For a ton of reasons, raising livestock worldwide needs to get a lot more sustainable. That was a key theme Tuesday when experts in livestock research, nutrition, public policy and related interests met to focus on what needs to happen in the livestock sector worldwide in the generations ahead.

“Many people eat too much meat; many get no meat at all,” noted Shenggen Fan, director general of  the International Food Policy Research Institute, opening a symposium in Washington, D.C., jointly with the Farm Foundation and the German Embassy. But that disparity is just one in countless issues the world must face with farm animals, which, Fan noted, also contribute 17 percent of the Earth’s greenhouse gases.

The event was a sort of alliance-building exercise and U.S. follow-up to “Shaping the Future of Livestock – sustainably, responsibly, efficiently.” It’s a new report by the global Food and Agriculture Organization (FAO) and was the focus earlier this month when agriculture ministers from 69 countries and other leaders in the food and farm sectors convened for the 10th annual Global Forum for Food and Agriculture in Berlin.

This year’s forum was held to “address the complexity and diversity of livestock systems ... and to conserve biodiversity,” declared Friedrich Wacker, who heads the Directorate on International Cooperation of the German Ministry of Food and Agriculture. He spoke to Tuesday’s gathering by video screen. After fighting over about 400 amendments about over-use of antibiotics, how much feed livestock consume, etc., he said, the forum approved a joint report unanimously, describing what’s needed to achieve long-term sustainable livestock management.

Perhaps even more essentially, however, both the Berlin and Washington gatherings occurred because folks know that the world’s livestock sectors are going to get much, much bigger in the generations ahead.

Already in the past 30 past years, consumption of meat, milk and eggs has more than tripled overall in low- and middle-income countries (LMICs). But “population growth, urbanization, income gains and globalization continue to fuel the livestock revolution,” accelerating demand for protein foods. FAO projects that, based on current trends, “meat demand in LMICs will increase by a further 80 percent by 2030 and by over 200 percent by 2050.”

John McDermot, who directs a global agricultural research program for IFPRI, pointed out that livestock ownership is not equitable: 700 million of the world’s farm animal owners are impoverished, with few resources to keep or improve flocks and herds. The most critical things such small landholders need, he suggested, is agricultural and food regulation that is risk-based, a lot of help in accessing information and organizing (cooperatives, etc.), and access to technology for improving livestock health and nutrition.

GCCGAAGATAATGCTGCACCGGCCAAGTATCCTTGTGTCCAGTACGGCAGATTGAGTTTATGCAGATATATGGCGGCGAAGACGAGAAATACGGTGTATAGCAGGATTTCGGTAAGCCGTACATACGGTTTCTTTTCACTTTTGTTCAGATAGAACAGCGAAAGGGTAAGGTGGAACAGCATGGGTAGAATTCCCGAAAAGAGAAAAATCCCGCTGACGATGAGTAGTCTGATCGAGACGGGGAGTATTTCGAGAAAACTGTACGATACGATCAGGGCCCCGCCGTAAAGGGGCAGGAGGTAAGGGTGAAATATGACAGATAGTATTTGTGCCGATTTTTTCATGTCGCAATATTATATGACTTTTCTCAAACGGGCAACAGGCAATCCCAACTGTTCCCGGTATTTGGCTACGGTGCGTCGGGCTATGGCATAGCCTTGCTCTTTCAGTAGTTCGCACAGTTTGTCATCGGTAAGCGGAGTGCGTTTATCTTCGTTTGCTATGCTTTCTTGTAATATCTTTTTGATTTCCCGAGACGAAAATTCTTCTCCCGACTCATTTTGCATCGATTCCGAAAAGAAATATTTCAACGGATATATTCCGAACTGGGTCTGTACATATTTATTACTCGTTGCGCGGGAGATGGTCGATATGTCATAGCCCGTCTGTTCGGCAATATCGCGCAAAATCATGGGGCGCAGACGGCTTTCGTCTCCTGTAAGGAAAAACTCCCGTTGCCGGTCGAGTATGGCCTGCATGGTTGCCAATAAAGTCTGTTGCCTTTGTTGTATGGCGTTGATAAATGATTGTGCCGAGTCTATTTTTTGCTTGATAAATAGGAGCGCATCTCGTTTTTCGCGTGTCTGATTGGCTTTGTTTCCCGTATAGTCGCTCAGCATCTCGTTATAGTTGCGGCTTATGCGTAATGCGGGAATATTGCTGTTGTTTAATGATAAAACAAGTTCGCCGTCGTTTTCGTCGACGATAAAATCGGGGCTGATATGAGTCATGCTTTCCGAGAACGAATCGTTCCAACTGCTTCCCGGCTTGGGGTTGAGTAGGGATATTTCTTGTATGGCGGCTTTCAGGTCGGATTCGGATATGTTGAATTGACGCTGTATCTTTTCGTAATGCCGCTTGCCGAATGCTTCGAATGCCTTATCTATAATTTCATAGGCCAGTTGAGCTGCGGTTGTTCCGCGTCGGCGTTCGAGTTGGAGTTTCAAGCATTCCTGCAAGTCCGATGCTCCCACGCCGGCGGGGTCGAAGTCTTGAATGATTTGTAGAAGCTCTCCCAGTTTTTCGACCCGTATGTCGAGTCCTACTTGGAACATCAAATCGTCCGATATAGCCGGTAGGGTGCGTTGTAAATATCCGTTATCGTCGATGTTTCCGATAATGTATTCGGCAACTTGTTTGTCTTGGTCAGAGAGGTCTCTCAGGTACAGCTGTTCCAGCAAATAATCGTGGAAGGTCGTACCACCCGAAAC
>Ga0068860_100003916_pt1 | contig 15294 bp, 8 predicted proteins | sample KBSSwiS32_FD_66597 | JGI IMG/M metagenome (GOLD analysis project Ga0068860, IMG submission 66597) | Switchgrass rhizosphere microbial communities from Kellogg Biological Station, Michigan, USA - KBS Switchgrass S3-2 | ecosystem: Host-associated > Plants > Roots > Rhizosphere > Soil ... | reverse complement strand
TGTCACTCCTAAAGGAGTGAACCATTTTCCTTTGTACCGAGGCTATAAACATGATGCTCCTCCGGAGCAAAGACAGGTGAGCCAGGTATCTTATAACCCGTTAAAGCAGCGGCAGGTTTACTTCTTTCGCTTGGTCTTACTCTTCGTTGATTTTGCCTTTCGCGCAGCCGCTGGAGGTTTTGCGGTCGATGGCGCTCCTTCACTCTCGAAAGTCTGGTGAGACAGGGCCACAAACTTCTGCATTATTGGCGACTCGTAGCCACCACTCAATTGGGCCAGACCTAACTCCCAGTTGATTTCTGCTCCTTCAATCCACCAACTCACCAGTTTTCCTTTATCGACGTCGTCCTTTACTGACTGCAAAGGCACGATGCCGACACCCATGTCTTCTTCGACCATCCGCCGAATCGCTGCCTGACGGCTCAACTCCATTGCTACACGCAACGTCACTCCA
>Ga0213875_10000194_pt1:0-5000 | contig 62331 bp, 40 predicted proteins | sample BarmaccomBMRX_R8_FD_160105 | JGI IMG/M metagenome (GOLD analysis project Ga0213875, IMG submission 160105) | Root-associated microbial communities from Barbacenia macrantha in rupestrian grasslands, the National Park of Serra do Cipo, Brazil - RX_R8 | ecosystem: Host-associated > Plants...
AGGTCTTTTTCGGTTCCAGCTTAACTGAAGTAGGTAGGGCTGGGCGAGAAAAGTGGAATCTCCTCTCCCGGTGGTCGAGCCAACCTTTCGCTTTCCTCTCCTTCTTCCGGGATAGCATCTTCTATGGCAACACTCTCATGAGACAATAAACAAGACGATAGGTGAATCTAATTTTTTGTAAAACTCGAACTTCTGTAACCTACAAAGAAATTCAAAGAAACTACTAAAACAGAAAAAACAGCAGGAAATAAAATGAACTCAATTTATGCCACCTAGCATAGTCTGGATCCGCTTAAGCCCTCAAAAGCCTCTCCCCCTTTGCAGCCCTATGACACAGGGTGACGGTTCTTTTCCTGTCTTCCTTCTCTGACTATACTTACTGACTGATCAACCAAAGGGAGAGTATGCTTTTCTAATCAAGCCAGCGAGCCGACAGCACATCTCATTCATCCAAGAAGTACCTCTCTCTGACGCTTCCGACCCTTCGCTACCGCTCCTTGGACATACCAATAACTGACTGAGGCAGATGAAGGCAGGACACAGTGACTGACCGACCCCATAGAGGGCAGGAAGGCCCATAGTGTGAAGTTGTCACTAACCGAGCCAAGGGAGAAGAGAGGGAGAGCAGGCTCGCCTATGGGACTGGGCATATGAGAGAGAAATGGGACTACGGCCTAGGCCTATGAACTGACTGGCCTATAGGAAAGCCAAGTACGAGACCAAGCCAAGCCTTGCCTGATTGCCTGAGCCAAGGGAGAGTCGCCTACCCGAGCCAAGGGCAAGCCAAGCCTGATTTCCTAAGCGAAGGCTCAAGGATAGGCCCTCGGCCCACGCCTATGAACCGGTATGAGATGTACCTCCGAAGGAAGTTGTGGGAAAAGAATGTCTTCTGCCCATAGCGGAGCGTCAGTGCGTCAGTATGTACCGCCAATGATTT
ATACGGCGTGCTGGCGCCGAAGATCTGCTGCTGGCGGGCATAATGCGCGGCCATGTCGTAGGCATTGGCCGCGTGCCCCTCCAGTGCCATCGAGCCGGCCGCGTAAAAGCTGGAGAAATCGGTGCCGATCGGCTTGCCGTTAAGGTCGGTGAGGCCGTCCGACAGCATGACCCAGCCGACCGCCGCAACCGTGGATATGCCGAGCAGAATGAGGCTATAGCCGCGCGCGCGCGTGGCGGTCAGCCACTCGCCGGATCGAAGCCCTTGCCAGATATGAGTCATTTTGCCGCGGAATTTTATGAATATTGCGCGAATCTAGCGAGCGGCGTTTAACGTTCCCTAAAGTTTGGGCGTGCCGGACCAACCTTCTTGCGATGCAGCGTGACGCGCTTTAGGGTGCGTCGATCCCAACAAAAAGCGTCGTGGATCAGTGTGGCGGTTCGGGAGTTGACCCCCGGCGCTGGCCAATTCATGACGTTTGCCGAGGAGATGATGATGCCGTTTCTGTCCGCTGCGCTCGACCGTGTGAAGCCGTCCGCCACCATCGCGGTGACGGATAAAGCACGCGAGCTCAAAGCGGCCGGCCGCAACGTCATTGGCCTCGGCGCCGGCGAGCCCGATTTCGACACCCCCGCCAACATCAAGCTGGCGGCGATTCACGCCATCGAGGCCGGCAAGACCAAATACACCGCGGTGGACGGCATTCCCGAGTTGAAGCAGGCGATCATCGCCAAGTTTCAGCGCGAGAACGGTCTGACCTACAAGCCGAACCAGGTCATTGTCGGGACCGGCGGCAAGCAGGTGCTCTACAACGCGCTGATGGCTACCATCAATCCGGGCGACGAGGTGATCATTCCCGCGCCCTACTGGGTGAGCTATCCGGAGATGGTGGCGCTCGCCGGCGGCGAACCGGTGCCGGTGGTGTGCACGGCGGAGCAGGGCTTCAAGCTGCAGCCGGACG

The Washington event also invited updates on what American livestock sectors are doing to make operations more sustainable.

Joe Swedberg, a retired Hormel Foods executive and food safety expert who now chairs the Farm Foundation’s board of directors, told of his ongoing partnership with the Pew Charitable Trusts and several food and livestock sector participants toward improved national policy on use of animal antibiotics.

Karen Scanlon, a vice president at Dairy Management Inc., reported on the work of DMI’s Innovation Center for U.S. Dairy and its leadership in the industry-wide Stewardship and Sustainability Framework for U.S. Dairy.

A decade ago, she said, DMI implemented sustainability principles for environmentally sound practices, improved breeding for more efficient milk production and so forth. She noted that cows in their program produce four times the volume of milk of the world’s average dairy cow, resulting in the world’s lowest greenhouse gas emissions per unit of milk.

Tuesday’s discussion also touched on the great needs and benefits of animal-source foods, which provide 39 percent of protein and 18 percent of human calorie intake worldwide. Those food sources, FAO says, are critical, especially for children, providing vitamin B12, riboflavin, calcium, iron, zinc and many essential fatty acids that are hard to access from plant-based foods alone.

There’s a mounting need to better manage livestock, especially for small farms, to keep agriculture healthy and productive, said Christopher Delgado, a consultant with the Africa Agricultural Policy Unit of the World Bank. “Environmental degradation can be caused by livestock, but can be remedied by it, too,” he said.